It’s been a year since Japan shocked the world with its stunning victory over South Africa at the Rugby World Cup in England. And ever since the Brave Blossoms’ breakthrough performance, rugby has been in a far brighter spotlight.
As the host nation for the 2019 World Cup, that is certainly a plus. Organizing committee CEO Akira Shimazu said at a countdown fan event in Tokyo on Tuesday — which marked exactly three years until the World Cup’s opening match — that preparations for rugby’s showpiece tournament have gotten smoother over the past year since Japan’s World Cup success.
“Hopefully, we’ll be in a favorable pool and get through the group stage, advancing to the knockout stage,” he said.
But the team’s achievements in Britain last year don’t guarantee anything for the Japan national team and the organizers of the 2019 tourney, which will be the first World Cup to be held in Asia and played in a country where rugby is not a major sport.
Hosting the World Cup is a golden opportunity for the game in Japan. And the organizers and players feel that they need to capitalize and step up preparations and promotions for the event right away.
“We only have three years,” said national team player and two-time Top League MVP Shota Horie. “While we’ve got to improve every single day as players, we’ve also got to spread the game across the nation. In order to do that, we need support from the fans and the association (Japan Rugby Football Union).”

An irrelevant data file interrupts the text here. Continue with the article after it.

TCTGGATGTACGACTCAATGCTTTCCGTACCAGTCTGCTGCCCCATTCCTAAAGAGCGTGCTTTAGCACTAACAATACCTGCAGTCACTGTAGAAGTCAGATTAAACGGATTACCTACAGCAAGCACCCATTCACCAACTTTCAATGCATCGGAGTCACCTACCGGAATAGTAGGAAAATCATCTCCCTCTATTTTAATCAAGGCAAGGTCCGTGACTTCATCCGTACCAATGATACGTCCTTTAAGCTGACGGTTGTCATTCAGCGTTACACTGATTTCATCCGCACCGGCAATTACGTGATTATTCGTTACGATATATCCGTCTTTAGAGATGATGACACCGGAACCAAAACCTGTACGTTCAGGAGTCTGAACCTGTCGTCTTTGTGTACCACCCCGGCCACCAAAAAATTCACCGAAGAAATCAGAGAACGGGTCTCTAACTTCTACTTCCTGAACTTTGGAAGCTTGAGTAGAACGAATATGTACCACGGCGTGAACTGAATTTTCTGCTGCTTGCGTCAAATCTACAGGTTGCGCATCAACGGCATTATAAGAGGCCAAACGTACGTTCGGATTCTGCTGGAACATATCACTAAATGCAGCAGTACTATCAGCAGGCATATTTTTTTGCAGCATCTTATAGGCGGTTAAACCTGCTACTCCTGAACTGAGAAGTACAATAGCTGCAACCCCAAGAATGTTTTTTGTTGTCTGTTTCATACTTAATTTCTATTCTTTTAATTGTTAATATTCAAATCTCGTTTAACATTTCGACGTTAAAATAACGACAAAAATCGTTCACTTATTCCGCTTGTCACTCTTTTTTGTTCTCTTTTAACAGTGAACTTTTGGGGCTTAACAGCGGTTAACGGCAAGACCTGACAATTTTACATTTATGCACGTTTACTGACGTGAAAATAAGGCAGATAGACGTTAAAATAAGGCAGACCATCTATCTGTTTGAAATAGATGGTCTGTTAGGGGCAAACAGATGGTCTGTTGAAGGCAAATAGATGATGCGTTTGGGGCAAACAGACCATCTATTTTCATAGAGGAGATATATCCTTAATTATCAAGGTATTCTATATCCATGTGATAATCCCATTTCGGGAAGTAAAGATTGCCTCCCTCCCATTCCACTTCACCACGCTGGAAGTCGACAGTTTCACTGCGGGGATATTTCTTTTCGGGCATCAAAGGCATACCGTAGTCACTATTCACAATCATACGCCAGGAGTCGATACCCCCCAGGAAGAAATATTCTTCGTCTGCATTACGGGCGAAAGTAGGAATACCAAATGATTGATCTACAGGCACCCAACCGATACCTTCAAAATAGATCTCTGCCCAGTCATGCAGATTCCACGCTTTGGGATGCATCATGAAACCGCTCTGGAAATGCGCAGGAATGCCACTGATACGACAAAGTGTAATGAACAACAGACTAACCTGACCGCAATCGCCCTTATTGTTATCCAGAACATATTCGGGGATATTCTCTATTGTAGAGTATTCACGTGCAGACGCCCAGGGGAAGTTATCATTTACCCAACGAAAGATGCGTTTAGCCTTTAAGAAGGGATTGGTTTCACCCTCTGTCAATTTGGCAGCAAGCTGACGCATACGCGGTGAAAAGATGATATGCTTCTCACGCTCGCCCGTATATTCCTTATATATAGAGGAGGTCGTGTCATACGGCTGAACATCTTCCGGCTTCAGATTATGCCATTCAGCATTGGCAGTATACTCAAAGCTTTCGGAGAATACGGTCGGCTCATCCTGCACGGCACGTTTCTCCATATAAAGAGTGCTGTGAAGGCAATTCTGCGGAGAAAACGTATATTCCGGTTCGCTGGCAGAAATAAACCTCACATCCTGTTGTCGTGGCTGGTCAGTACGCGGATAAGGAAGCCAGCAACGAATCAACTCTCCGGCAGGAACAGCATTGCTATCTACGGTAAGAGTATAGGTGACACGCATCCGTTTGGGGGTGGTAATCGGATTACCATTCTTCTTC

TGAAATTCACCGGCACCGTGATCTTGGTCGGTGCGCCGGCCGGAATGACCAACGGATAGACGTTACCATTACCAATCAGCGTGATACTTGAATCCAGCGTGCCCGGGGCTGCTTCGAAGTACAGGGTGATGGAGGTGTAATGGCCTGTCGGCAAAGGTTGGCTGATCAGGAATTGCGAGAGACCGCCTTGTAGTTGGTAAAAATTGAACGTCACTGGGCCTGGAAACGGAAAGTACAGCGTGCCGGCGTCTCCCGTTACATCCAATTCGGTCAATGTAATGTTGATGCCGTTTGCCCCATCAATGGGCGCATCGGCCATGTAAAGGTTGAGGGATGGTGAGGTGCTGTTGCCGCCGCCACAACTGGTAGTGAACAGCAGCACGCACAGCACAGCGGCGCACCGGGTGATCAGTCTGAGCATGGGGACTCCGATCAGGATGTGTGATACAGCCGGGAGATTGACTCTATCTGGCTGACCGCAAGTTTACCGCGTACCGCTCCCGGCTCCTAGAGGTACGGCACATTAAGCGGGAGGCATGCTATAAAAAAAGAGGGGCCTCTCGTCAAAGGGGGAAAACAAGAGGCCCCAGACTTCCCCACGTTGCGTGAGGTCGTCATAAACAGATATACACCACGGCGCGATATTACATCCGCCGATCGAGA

Said top player Kensuke Hatakeyama: “As a player, I’ve got to play at a level where I deserve to be chosen (for the national team). And off the field, I want to raise the values of the sport.”
Fumiaki Tanaka, a diminutive scrum-half and vocal leader on the national team, has urged the association and organizers to put more effort into promoting the game and take advantage of the recent rugby boom.
The 31-year-old insisted that Japan should put the South Africa victory behind it and begin moving forward (the players and invited fans watched highlights of the Japan-South Africa game during the event).
Tanaka said that the players have set the bar high since ex-Japan coach Eddie Jones was at the helm, so he is not too worried about their performance and mindset.
But he doesn’t feel that the association and administrators have done enough to promote the game, citing the case of last season’s Top League opener between his Panasonic Wild Knights and Suntory Sungoliath at Prince Chichibu Memorial Rugby Ground last November. The game took place immediately after the World Cup, but the stadium was almost half empty due to the league’s poor ticket sales strategy.
“It’s now or never,” Tanaka said of the sport’s current popularity in Japan. “Both the players and association have got to do their jobs. If we fall into darkness, how are we going to promote the game from there? If we work together more, I believe that the 2019 World Cup will be a tournament that everybody will fully enjoy.”